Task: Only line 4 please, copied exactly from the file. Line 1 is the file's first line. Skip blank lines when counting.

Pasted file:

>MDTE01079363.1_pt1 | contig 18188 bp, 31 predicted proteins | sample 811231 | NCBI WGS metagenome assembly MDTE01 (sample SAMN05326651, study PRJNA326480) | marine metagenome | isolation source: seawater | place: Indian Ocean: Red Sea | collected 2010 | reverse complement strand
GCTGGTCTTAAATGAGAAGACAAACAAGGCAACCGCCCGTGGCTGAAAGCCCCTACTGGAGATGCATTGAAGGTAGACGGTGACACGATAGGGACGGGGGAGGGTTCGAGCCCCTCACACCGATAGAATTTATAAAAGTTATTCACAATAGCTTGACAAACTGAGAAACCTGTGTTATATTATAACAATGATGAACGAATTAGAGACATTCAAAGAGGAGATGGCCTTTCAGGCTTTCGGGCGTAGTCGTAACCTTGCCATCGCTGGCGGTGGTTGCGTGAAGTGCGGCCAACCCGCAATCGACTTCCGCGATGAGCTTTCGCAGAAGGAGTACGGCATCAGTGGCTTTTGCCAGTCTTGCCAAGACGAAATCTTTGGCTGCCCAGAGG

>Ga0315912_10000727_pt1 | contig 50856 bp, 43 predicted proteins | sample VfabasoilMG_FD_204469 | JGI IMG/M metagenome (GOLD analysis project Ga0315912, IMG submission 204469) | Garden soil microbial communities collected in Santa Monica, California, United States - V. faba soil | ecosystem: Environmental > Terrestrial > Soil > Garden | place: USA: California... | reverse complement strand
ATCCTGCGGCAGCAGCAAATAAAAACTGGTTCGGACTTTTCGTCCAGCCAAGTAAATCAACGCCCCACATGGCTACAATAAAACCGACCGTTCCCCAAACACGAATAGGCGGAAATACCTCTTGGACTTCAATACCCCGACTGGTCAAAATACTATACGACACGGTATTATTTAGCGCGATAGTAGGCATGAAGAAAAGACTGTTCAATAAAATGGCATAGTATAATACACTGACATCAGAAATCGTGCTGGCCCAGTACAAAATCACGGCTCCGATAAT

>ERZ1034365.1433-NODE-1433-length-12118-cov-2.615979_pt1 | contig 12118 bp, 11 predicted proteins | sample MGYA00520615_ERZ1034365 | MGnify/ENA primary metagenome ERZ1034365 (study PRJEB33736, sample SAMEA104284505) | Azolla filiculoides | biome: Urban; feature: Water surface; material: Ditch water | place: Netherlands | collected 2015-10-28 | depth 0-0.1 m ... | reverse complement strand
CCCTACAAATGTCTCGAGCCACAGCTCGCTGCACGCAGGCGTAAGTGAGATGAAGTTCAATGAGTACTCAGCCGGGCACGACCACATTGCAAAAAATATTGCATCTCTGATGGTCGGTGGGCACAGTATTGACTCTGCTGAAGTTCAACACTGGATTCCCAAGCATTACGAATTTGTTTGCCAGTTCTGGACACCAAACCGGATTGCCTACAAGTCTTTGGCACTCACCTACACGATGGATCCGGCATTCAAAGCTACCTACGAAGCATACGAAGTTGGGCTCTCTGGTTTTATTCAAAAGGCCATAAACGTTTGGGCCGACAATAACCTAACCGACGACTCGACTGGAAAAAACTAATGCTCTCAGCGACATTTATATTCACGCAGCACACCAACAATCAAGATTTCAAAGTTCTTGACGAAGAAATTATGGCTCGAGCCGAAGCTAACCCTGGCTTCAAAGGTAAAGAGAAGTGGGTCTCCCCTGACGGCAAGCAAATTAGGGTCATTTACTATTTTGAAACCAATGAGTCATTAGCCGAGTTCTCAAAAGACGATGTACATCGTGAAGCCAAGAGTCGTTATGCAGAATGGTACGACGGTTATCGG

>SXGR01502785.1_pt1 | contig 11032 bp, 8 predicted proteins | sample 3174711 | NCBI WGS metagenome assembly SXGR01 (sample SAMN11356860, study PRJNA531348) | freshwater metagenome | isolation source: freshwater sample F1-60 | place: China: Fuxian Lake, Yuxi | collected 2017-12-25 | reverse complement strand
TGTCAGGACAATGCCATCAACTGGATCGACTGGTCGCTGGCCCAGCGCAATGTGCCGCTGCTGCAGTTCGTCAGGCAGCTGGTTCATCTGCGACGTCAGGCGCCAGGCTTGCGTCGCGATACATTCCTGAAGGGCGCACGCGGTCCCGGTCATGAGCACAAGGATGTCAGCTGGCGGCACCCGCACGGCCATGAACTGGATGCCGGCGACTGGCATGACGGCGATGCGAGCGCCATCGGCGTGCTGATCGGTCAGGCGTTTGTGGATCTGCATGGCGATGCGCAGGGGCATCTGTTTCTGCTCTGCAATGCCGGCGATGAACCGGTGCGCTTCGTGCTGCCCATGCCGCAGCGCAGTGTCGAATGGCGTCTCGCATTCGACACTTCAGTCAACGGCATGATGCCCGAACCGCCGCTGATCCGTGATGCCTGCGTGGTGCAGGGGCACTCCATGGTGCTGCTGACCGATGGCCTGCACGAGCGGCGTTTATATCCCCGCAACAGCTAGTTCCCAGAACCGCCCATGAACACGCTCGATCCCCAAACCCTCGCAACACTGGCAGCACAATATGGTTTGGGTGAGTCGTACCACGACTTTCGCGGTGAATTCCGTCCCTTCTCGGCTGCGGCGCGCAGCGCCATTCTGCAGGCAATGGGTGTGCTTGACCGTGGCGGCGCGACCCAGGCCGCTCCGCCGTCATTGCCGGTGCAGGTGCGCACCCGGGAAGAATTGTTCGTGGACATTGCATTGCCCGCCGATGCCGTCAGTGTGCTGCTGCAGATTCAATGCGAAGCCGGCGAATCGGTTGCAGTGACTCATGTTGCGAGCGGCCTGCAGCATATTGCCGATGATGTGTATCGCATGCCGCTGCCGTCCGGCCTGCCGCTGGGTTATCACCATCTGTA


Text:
ATCCTGCGGCAGCAGCAAATAAAAACTGGTTCGGACTTTTCGTCCAGCCAAGTAAATCAACGCCCCACATGGCTACAATAAAACCGACCGTTCCCCAAACACGAATAGGCGGAAATACCTCTTGGACTTCAATACCCCGACTGGTCAAAATACTATACGACACGGTATTATTTAGCGCGATAGTAGGCATGAAGAAAAGACTGTTCAATAAAATGGCATAGTATAATACACTGACATCAGAAATCGTGCTGGCCCAGTACAAAATCACGGCTCCGATAAT